You don't have to do everything they do, but sealing all door edges, having light insulation in internal walls, resilient flooring, using 5/8" drywall... will go a long way.
posted by flimflam at 12:01 PM on May 24, 2016


One thing I'm doing in my house is to separate the functions of the bathrooms so that multiple people can use them at the same time, which I find to be a better solution than having a whole bunch of bathrooms in the house. So for example the toilet gets its own small room (in essence a small powder room), the sink and counter (ie the tooth brushing area) is in a separate room with a door to a wetroom. In the wetroom there is a changing area, shower and bath. So someone could take a shower while someone else is brushing their teeth and a third person is going to the toilet within a total space that is much smaller than 3 separate bathrooms but still provides space and privacy.
posted by any portmanteau in a storm at 12:04 PM on May 24, 2016 [7 favorites]


If you're tall, consider raising your kitchen counters. (Julia Child was over six feet, and her counters were I think two inches higher.) I am 6'1", and modern under-mounted kitchen sinks leave me reaching down almost to my knees when doing dishes. :7(

Make sure your kitchen cabinets run all the way to the ceiling.

Put in more lights than you think. Use LEDs so your energy budget stays modest and so you can stop throwing away lightbulbs. But be picky about the fixtures and dimmers, because a lot of them cause barely-audible buzzing in various combinations. :7(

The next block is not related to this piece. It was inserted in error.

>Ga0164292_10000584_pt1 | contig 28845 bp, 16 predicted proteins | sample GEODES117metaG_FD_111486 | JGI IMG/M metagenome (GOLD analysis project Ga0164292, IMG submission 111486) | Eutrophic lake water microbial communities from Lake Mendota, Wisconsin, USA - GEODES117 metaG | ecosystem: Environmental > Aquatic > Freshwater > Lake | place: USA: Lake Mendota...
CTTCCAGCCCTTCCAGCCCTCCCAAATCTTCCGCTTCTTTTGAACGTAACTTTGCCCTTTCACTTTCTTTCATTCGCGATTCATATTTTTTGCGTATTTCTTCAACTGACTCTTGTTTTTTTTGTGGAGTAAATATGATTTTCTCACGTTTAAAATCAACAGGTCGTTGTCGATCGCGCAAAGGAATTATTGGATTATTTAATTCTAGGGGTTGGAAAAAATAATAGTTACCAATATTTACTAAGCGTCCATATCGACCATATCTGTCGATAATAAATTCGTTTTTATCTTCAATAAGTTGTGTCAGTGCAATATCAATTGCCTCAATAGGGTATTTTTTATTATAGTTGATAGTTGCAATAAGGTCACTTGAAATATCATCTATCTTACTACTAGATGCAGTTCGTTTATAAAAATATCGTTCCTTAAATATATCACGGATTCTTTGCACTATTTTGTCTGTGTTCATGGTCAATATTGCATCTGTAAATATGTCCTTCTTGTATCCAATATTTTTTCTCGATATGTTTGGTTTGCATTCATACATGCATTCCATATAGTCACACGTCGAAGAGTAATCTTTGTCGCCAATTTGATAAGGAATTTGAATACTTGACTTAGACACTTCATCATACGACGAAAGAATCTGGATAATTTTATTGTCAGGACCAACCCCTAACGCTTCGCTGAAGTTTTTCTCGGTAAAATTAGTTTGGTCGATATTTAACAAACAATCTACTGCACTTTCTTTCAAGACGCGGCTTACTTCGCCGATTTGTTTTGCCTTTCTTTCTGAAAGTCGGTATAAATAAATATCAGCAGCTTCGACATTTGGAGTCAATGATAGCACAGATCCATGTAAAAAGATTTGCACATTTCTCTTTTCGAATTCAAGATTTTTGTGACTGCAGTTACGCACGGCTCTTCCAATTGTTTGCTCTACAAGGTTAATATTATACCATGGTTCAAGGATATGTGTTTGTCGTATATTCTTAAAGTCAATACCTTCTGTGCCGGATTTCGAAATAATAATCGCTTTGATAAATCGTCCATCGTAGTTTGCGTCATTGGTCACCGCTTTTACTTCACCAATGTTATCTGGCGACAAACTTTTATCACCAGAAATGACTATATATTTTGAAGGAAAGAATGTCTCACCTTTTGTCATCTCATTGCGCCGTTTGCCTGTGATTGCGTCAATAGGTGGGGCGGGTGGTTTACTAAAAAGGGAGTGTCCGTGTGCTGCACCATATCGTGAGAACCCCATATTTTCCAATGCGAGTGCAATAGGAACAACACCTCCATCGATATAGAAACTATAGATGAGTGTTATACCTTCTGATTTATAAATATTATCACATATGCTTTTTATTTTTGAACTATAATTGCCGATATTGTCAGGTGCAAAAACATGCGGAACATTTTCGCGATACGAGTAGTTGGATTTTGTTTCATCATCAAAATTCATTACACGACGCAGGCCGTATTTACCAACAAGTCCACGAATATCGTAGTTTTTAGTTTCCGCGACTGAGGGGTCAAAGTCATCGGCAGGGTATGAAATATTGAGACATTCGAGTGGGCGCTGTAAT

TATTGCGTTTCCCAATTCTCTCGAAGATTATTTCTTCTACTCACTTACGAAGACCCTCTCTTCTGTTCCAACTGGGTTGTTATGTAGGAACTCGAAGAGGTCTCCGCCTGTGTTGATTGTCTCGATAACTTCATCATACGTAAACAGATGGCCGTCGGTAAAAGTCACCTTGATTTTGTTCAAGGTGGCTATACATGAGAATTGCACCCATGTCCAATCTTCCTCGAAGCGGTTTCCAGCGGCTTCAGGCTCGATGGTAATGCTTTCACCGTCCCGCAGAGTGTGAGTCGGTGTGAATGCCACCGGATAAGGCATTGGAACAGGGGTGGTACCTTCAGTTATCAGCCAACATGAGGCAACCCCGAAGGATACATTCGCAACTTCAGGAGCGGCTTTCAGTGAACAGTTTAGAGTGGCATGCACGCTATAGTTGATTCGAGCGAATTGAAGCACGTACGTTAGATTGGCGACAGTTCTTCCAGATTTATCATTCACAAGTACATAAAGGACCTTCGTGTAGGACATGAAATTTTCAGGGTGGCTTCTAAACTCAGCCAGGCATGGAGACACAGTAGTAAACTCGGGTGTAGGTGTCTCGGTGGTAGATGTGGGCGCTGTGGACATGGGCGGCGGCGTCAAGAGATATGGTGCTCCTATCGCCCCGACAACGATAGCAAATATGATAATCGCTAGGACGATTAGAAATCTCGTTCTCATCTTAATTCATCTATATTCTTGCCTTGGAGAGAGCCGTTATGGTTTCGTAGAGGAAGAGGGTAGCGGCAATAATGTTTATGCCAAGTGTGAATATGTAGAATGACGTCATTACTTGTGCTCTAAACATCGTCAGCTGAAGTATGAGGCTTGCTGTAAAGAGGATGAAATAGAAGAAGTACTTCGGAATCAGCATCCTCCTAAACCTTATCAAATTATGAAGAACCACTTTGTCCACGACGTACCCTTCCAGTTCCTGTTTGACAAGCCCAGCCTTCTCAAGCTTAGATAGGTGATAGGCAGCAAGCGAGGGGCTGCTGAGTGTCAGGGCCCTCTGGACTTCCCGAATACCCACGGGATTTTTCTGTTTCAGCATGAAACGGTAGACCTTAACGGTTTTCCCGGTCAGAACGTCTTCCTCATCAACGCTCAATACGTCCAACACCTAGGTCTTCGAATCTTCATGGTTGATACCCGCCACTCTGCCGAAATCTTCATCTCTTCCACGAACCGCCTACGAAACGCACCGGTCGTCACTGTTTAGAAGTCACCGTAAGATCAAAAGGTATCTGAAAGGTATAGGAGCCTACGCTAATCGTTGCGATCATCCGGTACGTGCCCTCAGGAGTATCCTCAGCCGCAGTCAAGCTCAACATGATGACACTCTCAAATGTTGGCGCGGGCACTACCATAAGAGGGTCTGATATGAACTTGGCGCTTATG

If you already have walls open, run some network cabling so you can add a second wifi access point at the far end of the house from your current wireless router, bridging the network too spaces that were under-served before.

Window seats, if you have dormer windows or stairway landings. Love the look and the extra storage.

Add extra outlets with USB ports to make a dedicated charging area, probably located in the corner of the kitchen nearest the rest of the house (like every other north American kitchen these days).

Make sure to have a flat wall in the kitchen where you can hang a whiteboard, chalkboard, or big-ass paper calendar for organizing everything. We recently re-did our kitchen & dining room, and the whiteboard now hangs out of sight (though at least the paper calendar is still there). This has had a negative effect on our Getting Shit Done, and I am still trying to figure out a solution. :7( Some people rig up a cool one-way glass with a computer display behind it to show stuff like the weather and that day's schedule, but simpler stuff works fine for us.

Kitchen sink faucets with a pull-out nozzle are cool, but when you can turn off the water with the same nozzle, it's awwwwwesome.
posted by wenestvedt at 12:04 PM on May 24, 2016 [4 favorites]


On/off switches on the outlets. They do this in Australia and New Zealand.
posted by aniola at 1:24 PM on May 24, 2016 [1 favorite]


If your renovation extends to changing out the floors and the heating system entirely, I absolutely loved the sub-floor hydronic heat in the house I lived in when I was a kid.
posted by mskyle at 1:48 PM on May 24, 2016 [1 favorite]


We have bathrooms currently, that are divided up by use like mentioned in a previous comment. To me, without a window or skylight these tiny spaces are hideously claustrophobic, almost unusably so. I don't reccomend them.
posted by WalkerWestridge at 2:26 PM on May 24, 2016 [2 favorites]


A laundry room with one washer and two dryers. Streamlined!
posted by Ruthless Bunny at 3:01 PM on May 24, 2016


Oh! Huge tip!

Put your washing machine and dryer on the second floor. Almost all laundry lives on one floor, yet we haul it up and down multiple flights of stairs. Friends of an ex had a small laundry room in the hall outside the master bedroom. Genius.
posted by feckless fecal fear mongering at 6:01 PM on May 24, 2016 [2 favorites]


A walk-in shower without a door or threshold (can be done if you have at least a 4'x 4' nook in the bathroom.

A Nebia showerhead. Not yet generally available but saves 70% of shower water usage.